SBthinksso (anonymous profile)
September 4, 2013 at 10:30 a.m. (Suggest removal)

At a minimum, the city should be doing what every private company would be doing in this phase of product development: Using CAD and attempted fault modes to predict every imaginable scenario and cross referencing all building codes, statutes, and criteria before issuing any permits for construction. Wishful thinking...

italiansurg (anonymous profile)
September 4, 2013 at 10:59 a.m. (Suggest removal)

Pack 'em in, rich and not so poor, that's what's going to happen in that block ---- and how can someone who calls her rich person's development the "soul of Santa Barbara" Keep moving, locals, nothing to see here, it's not for you.

Great picture, that sad little Arlington tower poking up. In Goleta they fight for mountain views along Hollister; in Santa Barbara and Chapala, they don't matter.

at_large (anonymous profile)
September 4, 2013 at 11:25 a.m. (Suggest removal)

This is from a developer who has sold 0 condos and will sell 0 condos at their current price and configuration. In case she hasnt figured it out yet, no one will spend $1m on a 750sq/ft condo in downtown SB. This isnt SF, this isnt NYC. This is a town with virtually no jobs downtown that pay enough for a single person to buy a $1m condo. Which leaves investors and or wealthy retirees. And they dont want to live in a shoe box either!

Appears to be a desperate move by an idiot developer who hasnt a clue as to what the market wants or will bear. I hope she loses her shirt on this idiotic example of social engineering.

You know who will buy these places? A few investors who will rent them out on AirBnB and turn the whole place into a vacation rental complex with a few low income (high crime, low quality) tenants hanging around in their section 8 apartments downstairs...

I do like the shops downstairs though. Those will do great. The condos however are so incredibly over priced its not even funny, its sad. No one who wants them can afford them and those who can afford them, dont want them...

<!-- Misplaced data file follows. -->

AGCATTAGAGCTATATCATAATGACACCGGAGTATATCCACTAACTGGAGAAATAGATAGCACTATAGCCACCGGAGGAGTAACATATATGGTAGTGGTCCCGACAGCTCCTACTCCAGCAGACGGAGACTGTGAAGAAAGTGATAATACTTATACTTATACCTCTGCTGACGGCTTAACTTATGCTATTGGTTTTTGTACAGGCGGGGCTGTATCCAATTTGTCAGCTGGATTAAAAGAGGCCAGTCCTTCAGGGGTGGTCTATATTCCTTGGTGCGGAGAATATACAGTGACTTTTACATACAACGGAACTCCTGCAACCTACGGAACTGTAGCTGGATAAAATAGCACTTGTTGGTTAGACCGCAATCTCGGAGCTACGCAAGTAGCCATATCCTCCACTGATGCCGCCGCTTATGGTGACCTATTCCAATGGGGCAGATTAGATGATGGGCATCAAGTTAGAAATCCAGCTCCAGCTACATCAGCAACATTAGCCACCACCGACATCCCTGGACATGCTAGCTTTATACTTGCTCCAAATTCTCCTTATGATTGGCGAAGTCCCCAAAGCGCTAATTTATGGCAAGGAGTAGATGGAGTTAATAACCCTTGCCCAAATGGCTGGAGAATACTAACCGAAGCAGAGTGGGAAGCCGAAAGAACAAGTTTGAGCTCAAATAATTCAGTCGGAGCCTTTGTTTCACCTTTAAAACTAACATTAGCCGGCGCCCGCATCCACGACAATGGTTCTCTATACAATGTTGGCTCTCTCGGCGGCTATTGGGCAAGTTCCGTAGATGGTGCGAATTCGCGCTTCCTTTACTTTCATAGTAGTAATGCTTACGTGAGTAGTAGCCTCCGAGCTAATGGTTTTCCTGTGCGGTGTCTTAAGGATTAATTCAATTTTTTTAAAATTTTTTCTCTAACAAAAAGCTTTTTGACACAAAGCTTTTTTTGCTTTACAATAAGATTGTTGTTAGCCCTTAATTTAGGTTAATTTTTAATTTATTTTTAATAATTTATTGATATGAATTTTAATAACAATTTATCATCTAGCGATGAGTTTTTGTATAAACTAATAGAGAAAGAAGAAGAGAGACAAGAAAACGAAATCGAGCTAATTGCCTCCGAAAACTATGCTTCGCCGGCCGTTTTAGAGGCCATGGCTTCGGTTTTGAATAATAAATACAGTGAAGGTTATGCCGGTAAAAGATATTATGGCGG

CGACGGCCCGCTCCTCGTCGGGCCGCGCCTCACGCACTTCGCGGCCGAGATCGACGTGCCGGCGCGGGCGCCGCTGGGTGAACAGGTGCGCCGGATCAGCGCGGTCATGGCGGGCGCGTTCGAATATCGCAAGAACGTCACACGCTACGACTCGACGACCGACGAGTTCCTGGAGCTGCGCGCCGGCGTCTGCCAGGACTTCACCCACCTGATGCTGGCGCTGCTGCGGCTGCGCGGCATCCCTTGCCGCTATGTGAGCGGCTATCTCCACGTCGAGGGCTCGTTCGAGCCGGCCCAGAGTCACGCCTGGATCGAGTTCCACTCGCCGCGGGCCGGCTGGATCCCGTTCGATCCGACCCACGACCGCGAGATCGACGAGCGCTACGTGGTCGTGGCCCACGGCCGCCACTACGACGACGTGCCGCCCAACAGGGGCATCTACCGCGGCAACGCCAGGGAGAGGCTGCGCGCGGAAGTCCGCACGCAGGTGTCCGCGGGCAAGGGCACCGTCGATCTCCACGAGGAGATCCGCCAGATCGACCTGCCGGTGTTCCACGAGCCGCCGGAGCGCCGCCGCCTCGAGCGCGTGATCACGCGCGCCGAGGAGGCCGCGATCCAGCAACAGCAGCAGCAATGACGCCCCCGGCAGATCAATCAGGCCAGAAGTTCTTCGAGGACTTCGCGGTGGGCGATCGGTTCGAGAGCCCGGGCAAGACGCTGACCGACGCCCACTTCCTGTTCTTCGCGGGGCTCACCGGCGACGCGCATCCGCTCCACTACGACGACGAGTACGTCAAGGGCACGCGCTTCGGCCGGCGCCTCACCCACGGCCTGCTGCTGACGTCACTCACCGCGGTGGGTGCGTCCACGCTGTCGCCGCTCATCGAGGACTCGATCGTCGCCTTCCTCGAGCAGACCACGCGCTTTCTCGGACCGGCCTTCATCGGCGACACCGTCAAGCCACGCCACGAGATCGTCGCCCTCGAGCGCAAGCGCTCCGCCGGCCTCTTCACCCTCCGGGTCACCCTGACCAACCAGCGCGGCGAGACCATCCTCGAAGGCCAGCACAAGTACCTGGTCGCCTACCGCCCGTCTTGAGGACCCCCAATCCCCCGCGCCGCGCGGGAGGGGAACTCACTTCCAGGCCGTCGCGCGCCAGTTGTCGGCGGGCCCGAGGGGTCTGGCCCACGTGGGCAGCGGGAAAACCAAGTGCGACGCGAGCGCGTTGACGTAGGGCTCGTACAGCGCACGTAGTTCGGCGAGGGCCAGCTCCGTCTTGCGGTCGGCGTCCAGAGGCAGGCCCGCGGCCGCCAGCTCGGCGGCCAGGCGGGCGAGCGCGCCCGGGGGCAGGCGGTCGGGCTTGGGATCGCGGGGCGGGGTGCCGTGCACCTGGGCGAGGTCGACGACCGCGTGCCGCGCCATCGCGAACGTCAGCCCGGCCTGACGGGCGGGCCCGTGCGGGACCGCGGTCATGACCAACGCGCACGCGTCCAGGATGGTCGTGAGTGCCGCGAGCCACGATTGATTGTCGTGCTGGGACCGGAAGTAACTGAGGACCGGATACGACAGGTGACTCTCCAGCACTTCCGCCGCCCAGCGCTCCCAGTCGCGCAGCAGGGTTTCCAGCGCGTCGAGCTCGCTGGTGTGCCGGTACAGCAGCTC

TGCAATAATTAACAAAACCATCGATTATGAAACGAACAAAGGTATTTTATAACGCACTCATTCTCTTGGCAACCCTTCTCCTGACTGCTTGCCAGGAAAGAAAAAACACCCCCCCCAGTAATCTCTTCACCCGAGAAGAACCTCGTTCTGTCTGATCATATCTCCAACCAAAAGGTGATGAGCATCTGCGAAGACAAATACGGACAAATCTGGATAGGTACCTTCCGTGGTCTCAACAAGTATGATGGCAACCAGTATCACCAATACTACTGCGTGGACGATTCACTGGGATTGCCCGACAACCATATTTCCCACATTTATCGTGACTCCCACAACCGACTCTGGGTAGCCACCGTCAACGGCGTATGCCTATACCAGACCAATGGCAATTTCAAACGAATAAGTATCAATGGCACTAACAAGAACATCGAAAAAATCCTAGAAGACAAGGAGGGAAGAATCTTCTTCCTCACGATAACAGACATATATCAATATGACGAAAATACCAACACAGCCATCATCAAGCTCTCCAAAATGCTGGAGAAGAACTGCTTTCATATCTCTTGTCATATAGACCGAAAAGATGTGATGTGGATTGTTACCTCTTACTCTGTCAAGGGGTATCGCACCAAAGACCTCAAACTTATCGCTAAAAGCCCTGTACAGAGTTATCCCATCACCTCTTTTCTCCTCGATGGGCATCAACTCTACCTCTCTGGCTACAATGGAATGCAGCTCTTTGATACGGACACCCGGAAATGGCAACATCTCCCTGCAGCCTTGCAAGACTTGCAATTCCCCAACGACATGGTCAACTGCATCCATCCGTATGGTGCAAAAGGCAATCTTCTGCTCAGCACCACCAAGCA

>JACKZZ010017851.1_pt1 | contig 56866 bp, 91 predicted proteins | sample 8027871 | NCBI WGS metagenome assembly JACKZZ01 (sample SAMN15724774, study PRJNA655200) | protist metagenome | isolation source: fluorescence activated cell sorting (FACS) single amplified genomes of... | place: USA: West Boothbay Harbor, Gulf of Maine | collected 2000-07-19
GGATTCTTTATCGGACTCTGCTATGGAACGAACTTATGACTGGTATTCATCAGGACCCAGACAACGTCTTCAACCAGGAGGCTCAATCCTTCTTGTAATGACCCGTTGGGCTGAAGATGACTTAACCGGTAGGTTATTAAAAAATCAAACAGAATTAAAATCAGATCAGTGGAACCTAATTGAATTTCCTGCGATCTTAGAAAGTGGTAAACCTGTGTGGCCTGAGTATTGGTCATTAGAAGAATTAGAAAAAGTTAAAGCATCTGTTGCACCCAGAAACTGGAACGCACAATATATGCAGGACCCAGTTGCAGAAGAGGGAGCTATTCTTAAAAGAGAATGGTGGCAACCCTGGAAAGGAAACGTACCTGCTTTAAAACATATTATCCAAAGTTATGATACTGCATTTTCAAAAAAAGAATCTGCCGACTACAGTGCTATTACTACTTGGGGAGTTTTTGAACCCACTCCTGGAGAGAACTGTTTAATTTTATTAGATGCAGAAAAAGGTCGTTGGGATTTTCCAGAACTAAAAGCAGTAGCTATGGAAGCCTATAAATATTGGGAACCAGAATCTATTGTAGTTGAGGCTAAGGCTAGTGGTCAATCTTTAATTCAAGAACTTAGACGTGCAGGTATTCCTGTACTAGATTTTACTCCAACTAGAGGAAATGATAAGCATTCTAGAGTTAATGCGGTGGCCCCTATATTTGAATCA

iamsomeguyinsb (anonymous profile)
September 4, 2013 at 1:14 p.m. (Suggest removal)

People are willing to spend big bucks in Santa Barbara for houses with yards. Super expensive condos, unless they're on the beach or darn close, probably won't fly. Big cities like NYC and SF have a completely different socio-economic makeup than Santa Barbara does. People come here for the sun and the surf, not to live near Starbucks and Micky D's.

Lars (anonymous profile)
September 4, 2013 at 1:33 p.m. (Suggest removal)

While I am not sure that nobody will buy these overpriced units and it frankly makes zero sense, I am sure that there were other ways to create a viable economic model without adding insult to injury by calling this the soul of the city. How much faux cultural crap can we assimilate?

italiansurg (anonymous profile)
September 4, 2013 at 3:11 p.m. (Suggest removal)

At_large pretty much sums up how I feel. Also, "pueblo" refers to a village, not a city in the industrial sense. I'm not saying this to nitpick but the distinction needs to be made because clearly this is an upscale development not designed for the locals of the village, but for any high bidder willing to pay a price no working-class person can possibly afford.

Here's the deal: People still have this illusion that Santa Barbara is a progressive for-the-locals place run by people looking out after our best interests and quality of life, but in reality it's run for the benefit of the tourism industry and for rich out-of-towners. The "quality of life" shtick is clearly being revealed for what it is as the power-that-be pack in ten pounds of humanity into the proverbial five pound sack. "HIgh density" housing is the new "progressive" mantra, whereas responsible stewardship of the land and resources has gone out the window.

Some people get it, others don't, but just remember that when you're forced out by the high prices or get sick of the traffic, gangs, sanitized news reports, and theme park way of life, be a responsible steward and turn off the lights when you leave.

billclausen (anonymous profile)
September 4, 2013 at 6:10 p.m. (Suggest removal)

Only idiots would approve this development. Here you have a world-class historical structure (the Arlington), and you throw this turd right next to it. Tell me the planning commision and city council aren't corrupt.

Georgy (anonymous profile)
September 4, 2013 at 6:28 p.m. (Suggest removal)

I kind of like the idea of rental units - hopefully reasonably priced (at least by SB standards), clean, and convenient, hugging the overpriced, pretentious "Alma del Pueblo." Frankly, at this point, it aptly describes what has happened to this town. It has become a pretentious fake.